Networking fosters business, and its proponents can back up that claim with dollar signs.
Essentially, business networking means getting out word about one's trade to others who also have a service or product to parlay — one human contact at a time.
Some might refer to it as schmoozing. The Greater Hernando County Chamber of Commerce and two chapters of Business Networking International provide stages for putting the marketing strategy to work locally.
"It's all about building awareness and trust," says Dana Cutlip, chairman of the chamber's Nature Coast Business Professionals, which attracts an average of 40, sometimes up to 75, business owners or their representatives to monthly gatherings.
Added chamber president/CEO Pat Crowley: "To me, networking is building relationships, meet and then refer, with the credibility factor built in."
Every chamber gathering offers on opportunity to network, she said.
"Our mission statement," said BNI regional director Tom Fleming, "is to help members increase their business through a structured, positive and professional word-of-mouth program that enables them to develop long-term, meaningful relationships with quality business professionals."
Chapters of 40 to 50 members, only one representative per profession, meet weekly.
Both the chamber and BNI require a membership fee. They maintain that membership pays, through businesses growth that results from the contacts.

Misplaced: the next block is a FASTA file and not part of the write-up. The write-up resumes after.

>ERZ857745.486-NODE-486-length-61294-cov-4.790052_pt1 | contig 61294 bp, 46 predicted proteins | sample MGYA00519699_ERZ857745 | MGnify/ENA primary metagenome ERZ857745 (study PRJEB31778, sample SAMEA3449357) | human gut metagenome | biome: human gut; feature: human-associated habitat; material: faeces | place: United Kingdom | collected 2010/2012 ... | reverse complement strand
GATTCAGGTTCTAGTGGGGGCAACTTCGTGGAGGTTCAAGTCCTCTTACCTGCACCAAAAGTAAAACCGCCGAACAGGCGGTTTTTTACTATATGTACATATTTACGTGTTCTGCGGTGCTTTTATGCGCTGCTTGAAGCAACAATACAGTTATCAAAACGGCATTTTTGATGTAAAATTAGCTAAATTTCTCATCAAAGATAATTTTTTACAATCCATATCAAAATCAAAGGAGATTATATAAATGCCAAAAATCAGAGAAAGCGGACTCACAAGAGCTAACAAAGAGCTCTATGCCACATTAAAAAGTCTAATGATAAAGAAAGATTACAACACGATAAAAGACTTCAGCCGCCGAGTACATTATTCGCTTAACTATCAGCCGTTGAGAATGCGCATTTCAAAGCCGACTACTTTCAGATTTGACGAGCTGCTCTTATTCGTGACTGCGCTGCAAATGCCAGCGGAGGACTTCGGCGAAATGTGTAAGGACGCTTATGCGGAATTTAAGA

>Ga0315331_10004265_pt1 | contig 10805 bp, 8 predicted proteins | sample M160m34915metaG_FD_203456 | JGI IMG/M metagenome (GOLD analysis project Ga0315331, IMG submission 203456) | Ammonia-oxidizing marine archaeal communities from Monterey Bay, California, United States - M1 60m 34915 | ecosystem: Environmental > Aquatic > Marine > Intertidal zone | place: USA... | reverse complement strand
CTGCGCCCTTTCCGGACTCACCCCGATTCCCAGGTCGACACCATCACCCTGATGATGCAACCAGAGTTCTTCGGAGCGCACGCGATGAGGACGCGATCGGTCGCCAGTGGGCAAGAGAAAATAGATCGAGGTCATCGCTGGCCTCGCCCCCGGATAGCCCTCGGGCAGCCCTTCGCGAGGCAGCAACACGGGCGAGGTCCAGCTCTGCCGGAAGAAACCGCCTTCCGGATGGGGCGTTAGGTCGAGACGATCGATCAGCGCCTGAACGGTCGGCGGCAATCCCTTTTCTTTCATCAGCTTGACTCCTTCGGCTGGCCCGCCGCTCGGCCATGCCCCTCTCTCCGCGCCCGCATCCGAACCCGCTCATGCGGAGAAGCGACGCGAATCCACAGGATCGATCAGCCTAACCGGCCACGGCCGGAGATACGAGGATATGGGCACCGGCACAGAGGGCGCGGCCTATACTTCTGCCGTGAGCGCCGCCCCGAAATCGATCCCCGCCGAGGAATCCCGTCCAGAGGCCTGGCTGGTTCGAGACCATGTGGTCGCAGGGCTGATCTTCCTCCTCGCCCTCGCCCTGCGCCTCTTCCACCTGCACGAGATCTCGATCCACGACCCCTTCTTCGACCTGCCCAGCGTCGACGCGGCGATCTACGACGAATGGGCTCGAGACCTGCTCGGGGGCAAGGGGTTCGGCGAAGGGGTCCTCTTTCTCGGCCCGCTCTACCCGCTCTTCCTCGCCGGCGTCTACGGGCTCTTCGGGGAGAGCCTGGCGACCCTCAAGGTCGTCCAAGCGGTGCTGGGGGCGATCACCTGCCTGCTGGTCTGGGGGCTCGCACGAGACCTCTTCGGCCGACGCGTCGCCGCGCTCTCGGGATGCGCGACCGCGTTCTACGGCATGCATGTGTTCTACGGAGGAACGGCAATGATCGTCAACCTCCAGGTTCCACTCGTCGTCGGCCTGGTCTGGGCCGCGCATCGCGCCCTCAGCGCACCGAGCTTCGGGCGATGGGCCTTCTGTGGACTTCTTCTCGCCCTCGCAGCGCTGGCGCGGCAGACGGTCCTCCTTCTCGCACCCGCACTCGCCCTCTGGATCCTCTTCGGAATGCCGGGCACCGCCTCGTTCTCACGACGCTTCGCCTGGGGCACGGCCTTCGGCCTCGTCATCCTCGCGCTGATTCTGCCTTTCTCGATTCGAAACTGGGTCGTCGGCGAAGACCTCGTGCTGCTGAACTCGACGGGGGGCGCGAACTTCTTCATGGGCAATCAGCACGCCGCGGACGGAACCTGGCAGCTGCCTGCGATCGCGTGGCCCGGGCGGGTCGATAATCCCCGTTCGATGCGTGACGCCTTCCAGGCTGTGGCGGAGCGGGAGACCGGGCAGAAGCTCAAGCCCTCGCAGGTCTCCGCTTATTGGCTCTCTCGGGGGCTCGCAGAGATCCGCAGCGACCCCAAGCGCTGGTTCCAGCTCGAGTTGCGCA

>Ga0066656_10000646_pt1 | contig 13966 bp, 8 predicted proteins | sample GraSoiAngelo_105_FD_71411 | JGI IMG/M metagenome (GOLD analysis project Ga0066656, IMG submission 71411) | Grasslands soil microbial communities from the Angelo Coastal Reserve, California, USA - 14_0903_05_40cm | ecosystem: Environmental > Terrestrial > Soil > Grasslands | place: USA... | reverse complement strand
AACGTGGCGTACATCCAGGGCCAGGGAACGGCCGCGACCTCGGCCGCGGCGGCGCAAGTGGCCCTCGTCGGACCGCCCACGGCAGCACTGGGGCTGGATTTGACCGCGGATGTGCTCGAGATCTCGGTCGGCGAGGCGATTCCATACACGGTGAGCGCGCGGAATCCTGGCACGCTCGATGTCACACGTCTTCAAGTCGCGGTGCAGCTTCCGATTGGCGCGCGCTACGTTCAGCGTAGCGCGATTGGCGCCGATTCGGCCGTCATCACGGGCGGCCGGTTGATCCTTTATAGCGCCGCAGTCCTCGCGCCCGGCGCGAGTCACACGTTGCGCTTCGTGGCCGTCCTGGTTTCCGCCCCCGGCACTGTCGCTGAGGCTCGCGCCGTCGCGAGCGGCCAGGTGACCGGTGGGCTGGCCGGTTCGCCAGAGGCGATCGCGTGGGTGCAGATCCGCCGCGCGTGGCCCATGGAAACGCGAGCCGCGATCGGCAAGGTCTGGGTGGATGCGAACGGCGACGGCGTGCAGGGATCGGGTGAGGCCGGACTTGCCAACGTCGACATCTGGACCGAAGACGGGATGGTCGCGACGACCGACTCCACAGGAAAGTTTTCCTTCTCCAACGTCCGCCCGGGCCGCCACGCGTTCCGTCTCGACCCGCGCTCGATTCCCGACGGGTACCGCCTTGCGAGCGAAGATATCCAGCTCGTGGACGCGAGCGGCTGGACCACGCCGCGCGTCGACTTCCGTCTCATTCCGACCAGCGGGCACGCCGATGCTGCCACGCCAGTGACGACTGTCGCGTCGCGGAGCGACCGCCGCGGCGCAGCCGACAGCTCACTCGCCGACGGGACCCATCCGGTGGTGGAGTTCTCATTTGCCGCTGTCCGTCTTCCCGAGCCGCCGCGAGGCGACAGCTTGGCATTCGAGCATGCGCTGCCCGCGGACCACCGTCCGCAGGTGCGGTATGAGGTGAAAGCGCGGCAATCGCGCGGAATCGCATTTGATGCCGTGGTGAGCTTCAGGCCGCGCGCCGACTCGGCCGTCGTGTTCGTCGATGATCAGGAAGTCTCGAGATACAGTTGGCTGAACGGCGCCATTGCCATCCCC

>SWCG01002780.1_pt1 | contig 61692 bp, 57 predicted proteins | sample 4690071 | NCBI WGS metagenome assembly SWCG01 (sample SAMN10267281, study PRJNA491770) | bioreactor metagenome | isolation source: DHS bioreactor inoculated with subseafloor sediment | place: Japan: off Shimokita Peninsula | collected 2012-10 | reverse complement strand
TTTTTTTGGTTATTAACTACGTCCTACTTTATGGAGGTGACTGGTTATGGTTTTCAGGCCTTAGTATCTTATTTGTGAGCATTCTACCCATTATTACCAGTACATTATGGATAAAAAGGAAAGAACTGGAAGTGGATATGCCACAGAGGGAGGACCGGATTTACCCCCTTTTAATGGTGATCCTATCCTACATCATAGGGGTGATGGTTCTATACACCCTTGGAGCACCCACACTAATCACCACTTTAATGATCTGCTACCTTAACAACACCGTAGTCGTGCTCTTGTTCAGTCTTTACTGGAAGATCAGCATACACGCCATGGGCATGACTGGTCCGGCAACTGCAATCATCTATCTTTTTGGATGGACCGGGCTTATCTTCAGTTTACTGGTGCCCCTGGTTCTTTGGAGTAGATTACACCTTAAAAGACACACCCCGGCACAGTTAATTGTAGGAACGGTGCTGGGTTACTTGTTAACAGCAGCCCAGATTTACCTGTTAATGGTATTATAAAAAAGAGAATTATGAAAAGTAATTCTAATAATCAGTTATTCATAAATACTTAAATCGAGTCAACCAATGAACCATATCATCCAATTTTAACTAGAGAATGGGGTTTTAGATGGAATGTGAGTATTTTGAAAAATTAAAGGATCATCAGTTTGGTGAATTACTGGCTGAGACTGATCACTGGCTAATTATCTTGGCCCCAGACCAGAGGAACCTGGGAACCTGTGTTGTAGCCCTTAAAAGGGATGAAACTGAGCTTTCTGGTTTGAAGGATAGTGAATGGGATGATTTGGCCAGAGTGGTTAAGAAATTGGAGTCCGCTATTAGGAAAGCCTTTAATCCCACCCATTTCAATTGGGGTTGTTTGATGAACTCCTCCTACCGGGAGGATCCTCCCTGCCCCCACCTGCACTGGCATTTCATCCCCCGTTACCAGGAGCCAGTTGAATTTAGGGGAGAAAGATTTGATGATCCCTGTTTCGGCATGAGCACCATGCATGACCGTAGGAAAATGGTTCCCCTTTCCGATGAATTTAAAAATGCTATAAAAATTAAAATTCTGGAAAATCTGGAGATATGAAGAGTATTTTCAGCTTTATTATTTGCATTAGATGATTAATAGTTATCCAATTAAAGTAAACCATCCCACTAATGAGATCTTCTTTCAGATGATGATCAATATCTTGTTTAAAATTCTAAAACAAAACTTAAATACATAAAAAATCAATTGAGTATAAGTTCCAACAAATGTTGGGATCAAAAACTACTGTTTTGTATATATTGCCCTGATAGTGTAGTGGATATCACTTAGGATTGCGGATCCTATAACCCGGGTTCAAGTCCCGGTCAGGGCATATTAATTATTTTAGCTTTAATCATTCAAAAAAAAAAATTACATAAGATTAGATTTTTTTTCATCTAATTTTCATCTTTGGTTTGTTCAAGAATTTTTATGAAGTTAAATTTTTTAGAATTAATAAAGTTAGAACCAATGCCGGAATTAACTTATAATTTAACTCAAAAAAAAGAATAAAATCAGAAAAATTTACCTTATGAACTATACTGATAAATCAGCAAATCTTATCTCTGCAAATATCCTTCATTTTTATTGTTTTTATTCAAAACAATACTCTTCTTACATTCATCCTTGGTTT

BNI's Fleming said records show that 1,900 members in 47 chapters from Tampa Bay to Gainesville have passed $100 million worth of business to each other through referrals in a year. The Leaders by Design chapter in Hernando County referred to one another $3.2 million in business in the last 12 months. The Winning Edge chapter, also in Hernando, passed $2 million in business to one another during the same time period.
Although the chamber groups do not record statistics, Cutlip estimated that members have expanded their business tenfold.
Noting that most business owners have a circle of some 200 contacts each, Cutlip said, "(At the meetings), everybody has 30 seconds to tell who they've done business with."
For instance, a real estate agent might mention speedy service she experienced through a particular bank. A pest control business owner might remark about special care for a fragile package by a mailing provider.
"That's your referral network," Cutlip said.
Also, two members per meeting are allotted 10 minutes each at the podium to talk about their business or an endeavor in which they are involved that could broaden or hone their marketing efforts.
Crowley and Fleming say their networking groups are cooperative rather than competitive.
Summarizing marketing strategies for businesses, Fleming stressed, "Business professionals should belong to a chamber, a strong contact organization and, third, a community service club. That's how business is going to develop buzz in the marketplace and attract new clients."
Beth Gray can be contacted at firstname.lastname@example.org.